Comparing strain gauges to piezoelectric sensors

Introduction

These two transducer technologies provide great industrial metrological solutions.

They are widely used across different industries for almost the same applications; however, there are differences between them which includes: performance factors such as resolution, accuracy, and susceptibility to environmental errors; utilization factors such as ease of measurement, signal transmission, equipment interfaces, and physical characteristics.

This article discusses the various points that compare and contrast these two types of sensors; the information will be very useful to system designers in selecting components for various applications and also for educational purposes of instrumentation and control systems.

Principle of Operation

A strain gauge sensor works by transforming the quantity to be sensed into an elastic deformation of the strain gauge. These quantities could be static or dynamic load, weight, force, acceleration, and pressure. This deformation under the influence of the load causes a change in the dimensions of the strain gauge material; the deformation then causes a resultant change in the electrical resistance of the strain gauge material.

The changes in electrical resistance are thereby indicative of the magnitude of the applied force. The mathematical formula that relates the changes in dimension to change in length is shown below.

The changes in resistance are then measured by transforming it to an equivalent change in voltage. A Wheatstone bridge setup is the most commonly used technique for a change resistance to a change in voltage transformation.

The strain gauge(s) is/are included into one or more arms of the Wheatstone bridge so that changes in its resistance under physical loading causes a change in the voltage at the output terminals.

The mathematical formula for a quarter-bridge configuration – shown in figure 1 below – is expressed below. Here dR is the change in resistance of the strain gauge.

This output voltage is very small (mV), hence the output analog voltage signal is always passed through a signal conditioning circuit that amplifies and filters it. Therefore, basically, the strain gauge sensor detects the physical force and produces an electrical output that is proportional to the load.

A piezoelectric sensor makes use of a piezoelectric material that transforms the quantity to be sensed into an electric charge. The quantity of the electric charge is thereby indicative of the magnitude of the applied load.

The piezoelectric material acts like a mechatronic component: it deforms elastically and mechanically under the influence of the applied load in order to cause a disorientation of the dipoles within its crystalline structure; therefore, an electrode that is appropriately connected across the surfaces of this piezoelectric material will sense the movement of electric charges. This shown in figure 2 below.

The mathematical formula for the amount of charge produced is expressed in the formula below.

The electrical charge between the electrodes is then supplied to a charge amplifier. The amplifier, depending on the system design, could either see the piezoelectric sensor as a charge source or a voltage source.

The former is most preferred and it involves the use of an operational amplifier; this helps to overcome the effects of stray cable, sensor, and amplifier capacitances. Also, with modern microelectronic techniques, the charge amplifier can be embedded inside the transducer to shorten the gap between the electrode and the amplifier.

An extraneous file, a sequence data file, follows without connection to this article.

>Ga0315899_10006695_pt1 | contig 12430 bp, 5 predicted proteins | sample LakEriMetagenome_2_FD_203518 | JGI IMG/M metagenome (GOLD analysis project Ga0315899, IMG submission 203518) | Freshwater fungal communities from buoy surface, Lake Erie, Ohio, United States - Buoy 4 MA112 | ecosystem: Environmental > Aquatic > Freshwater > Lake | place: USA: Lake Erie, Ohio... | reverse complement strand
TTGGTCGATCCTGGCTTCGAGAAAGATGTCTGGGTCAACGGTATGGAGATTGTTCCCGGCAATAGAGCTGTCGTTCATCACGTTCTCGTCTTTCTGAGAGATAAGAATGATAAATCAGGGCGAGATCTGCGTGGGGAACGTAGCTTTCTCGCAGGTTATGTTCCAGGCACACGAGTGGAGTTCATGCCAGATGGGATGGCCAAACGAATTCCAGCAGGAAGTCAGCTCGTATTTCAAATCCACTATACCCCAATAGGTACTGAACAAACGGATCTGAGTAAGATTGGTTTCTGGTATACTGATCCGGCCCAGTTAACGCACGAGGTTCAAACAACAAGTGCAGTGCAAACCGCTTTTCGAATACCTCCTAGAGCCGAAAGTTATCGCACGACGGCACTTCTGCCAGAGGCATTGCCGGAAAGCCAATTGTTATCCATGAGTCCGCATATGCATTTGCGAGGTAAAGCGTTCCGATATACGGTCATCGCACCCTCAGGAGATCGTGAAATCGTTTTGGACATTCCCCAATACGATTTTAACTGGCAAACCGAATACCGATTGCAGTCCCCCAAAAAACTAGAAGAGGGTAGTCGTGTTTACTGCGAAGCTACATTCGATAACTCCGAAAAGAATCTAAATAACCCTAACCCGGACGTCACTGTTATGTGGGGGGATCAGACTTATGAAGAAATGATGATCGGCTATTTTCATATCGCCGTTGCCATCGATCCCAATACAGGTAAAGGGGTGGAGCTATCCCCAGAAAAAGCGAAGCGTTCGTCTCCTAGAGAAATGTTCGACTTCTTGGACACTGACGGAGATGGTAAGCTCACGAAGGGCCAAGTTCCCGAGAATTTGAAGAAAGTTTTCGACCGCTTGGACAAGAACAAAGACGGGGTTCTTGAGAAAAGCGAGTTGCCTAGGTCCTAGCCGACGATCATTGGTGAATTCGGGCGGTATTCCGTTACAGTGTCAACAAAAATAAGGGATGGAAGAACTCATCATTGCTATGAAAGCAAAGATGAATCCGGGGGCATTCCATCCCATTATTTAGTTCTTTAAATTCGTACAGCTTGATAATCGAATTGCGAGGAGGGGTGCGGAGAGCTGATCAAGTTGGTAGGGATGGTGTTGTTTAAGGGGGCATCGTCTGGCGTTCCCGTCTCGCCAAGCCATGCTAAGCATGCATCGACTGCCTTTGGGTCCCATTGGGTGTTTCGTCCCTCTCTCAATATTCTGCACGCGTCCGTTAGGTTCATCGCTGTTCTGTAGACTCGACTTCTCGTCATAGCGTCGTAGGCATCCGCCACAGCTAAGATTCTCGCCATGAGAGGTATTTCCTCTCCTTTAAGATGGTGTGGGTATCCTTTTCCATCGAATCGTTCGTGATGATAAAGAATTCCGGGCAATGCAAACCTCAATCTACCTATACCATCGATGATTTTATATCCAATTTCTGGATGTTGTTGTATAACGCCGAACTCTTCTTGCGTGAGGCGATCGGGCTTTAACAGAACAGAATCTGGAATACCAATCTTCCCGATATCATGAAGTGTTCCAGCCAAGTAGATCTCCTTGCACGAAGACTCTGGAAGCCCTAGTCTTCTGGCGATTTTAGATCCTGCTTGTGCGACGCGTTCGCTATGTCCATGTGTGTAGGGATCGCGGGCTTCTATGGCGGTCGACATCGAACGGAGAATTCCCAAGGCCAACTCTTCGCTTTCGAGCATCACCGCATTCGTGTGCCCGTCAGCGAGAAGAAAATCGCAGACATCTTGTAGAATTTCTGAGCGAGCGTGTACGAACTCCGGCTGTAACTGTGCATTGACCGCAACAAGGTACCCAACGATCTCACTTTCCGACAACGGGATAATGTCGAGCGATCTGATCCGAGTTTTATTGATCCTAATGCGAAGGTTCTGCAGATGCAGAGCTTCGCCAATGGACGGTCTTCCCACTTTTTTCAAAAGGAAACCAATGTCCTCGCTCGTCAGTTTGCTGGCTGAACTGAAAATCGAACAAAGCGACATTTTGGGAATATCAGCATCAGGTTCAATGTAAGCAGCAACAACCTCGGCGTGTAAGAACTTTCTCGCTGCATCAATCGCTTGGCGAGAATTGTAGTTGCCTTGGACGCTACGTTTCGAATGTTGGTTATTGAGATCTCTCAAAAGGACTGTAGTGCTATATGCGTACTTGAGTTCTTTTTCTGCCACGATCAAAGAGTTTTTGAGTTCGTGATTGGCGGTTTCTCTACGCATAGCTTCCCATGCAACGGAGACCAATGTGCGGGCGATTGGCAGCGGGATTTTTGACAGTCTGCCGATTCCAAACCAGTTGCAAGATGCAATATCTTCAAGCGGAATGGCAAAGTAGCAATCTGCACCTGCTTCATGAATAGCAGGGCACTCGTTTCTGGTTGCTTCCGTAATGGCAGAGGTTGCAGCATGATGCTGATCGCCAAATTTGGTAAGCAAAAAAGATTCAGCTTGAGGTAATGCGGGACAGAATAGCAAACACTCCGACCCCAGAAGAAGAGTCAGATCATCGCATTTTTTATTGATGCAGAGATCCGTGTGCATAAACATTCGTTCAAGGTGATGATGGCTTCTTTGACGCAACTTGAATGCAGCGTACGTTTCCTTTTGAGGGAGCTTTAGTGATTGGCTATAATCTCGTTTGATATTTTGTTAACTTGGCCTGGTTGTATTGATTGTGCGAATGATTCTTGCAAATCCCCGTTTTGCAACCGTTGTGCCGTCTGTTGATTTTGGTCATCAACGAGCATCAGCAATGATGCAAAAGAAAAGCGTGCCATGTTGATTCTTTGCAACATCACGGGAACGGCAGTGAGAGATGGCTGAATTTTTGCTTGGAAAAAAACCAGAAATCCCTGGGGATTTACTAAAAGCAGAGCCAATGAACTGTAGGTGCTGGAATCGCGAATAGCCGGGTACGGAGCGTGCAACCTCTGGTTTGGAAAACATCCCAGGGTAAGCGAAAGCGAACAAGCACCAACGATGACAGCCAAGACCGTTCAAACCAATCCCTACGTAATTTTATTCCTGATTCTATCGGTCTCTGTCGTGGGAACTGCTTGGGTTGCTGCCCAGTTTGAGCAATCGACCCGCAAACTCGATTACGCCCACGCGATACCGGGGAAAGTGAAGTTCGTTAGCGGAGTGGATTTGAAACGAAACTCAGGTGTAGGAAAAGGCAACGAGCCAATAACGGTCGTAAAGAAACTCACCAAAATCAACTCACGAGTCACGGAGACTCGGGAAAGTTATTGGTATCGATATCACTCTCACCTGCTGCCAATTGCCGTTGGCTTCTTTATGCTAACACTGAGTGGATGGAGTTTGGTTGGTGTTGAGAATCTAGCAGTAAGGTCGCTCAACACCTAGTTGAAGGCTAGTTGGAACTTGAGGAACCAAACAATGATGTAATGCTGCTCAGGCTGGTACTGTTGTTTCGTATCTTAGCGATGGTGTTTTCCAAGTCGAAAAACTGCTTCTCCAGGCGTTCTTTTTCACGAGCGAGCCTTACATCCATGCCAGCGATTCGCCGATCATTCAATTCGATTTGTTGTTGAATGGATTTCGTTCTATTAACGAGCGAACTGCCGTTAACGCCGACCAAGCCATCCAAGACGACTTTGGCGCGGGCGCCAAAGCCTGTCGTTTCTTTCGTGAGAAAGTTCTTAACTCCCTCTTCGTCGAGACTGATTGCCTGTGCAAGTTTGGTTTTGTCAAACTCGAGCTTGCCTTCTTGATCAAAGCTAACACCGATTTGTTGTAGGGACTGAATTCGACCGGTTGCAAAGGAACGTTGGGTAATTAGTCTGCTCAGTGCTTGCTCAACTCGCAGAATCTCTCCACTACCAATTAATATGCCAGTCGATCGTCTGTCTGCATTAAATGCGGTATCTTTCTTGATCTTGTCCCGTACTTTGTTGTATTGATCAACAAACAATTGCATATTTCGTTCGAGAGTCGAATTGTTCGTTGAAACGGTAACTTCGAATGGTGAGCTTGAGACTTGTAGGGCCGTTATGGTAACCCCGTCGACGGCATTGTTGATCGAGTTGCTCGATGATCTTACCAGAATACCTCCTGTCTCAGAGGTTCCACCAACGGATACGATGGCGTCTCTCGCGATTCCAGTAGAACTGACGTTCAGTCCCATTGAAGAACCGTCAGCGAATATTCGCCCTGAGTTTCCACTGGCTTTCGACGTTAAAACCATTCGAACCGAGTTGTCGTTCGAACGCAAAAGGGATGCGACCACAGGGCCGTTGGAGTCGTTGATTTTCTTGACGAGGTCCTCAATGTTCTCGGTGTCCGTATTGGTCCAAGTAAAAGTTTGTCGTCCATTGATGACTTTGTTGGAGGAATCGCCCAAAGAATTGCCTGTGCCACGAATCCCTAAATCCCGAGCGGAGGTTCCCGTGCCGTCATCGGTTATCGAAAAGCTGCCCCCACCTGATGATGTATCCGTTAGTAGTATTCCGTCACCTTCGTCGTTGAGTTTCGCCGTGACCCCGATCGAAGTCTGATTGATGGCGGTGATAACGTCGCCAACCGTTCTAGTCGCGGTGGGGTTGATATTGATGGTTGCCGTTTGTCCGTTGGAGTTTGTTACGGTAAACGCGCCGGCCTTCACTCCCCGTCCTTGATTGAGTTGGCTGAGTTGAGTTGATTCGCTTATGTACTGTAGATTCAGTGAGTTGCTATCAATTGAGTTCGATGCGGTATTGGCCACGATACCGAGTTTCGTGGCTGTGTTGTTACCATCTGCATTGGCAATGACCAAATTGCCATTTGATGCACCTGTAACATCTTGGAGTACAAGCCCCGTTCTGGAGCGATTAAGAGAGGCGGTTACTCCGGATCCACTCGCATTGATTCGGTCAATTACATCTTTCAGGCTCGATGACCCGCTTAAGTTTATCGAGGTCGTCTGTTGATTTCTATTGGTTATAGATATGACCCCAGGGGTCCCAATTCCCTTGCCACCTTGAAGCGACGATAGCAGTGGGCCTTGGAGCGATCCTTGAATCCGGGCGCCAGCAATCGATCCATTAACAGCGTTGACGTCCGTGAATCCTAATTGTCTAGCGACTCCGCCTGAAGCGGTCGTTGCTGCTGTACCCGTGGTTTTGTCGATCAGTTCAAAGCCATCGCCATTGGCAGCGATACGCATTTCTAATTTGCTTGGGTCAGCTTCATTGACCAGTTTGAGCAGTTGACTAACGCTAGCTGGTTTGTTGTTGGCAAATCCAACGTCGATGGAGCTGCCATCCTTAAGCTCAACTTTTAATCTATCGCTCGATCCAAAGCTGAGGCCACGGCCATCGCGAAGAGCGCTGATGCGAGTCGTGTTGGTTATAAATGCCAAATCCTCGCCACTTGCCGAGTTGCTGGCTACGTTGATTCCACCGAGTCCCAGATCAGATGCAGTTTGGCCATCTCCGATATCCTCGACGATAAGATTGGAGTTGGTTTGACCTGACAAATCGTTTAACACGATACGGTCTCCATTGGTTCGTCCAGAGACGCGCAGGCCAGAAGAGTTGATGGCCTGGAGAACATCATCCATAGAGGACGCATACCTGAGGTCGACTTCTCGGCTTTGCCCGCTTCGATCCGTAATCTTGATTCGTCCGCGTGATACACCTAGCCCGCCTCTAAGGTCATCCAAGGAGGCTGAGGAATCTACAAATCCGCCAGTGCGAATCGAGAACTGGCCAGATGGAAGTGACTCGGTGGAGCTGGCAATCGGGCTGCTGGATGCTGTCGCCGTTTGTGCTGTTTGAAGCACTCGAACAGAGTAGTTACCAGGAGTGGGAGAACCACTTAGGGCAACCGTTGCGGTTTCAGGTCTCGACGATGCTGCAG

Furthermore, there are charge leakages caused by the internal resistance component of the material. This resistance is very large, hence developed charges decay after a period of time; the charge amplifier caters for this by shortening the decay period. The voltage output of the amplifier can then be processed by analog or digital techniques to indicate the sensed quantity.

Also, a piezoelectric sensor can also act as a piezoelectric actuator in a process called the reverse piezoelectric effect. This effect is observed when there is a supply of alternating voltage to the sensor, the piezoelectric material starts to vibrate.

Material of Construction

Strain gauge sensors use the strain gauge element as the underlying mechanism; the types used include thin-film, foil, and semiconductor strain gauges. They are made from materials such as copper-nickel, nickel chromium, platinum-tungsten alloys, and silicon.

Piezoelectric sensors use a piezoelectric material as its underlying mechanism. These materials can be naturally occurring crystals like Rochelle salt and quartz. They could also be synthetically made materials which are of two types: crystalline types such as Lithium Sulphate and Ammonium Di-Hydrogen phosphate, and polarized ferroelectric ceramics such as Barium Titanate.

Method of Fabrication

Bonded strain gauges are fabricated by attaching the length of the conductive strip to a thin backing. This process is called micromachining, in which the additive material – such as silicon, for a semiconductor strain gauge – is placed on a substrate – a non-conductive thin backing made from polymers. This process usually involves deposition of conductive materials on thin films, patterning which arranges the conductor in a grid pattern, and etching to remove the patterned parts.

The strain gauge is then carefully bonded to the surface of the sensors structural element by agents like adhesives; to properly perform bonding, the surface needs to be prepared through the steps of cleaning, smoothing, roughening, and marking.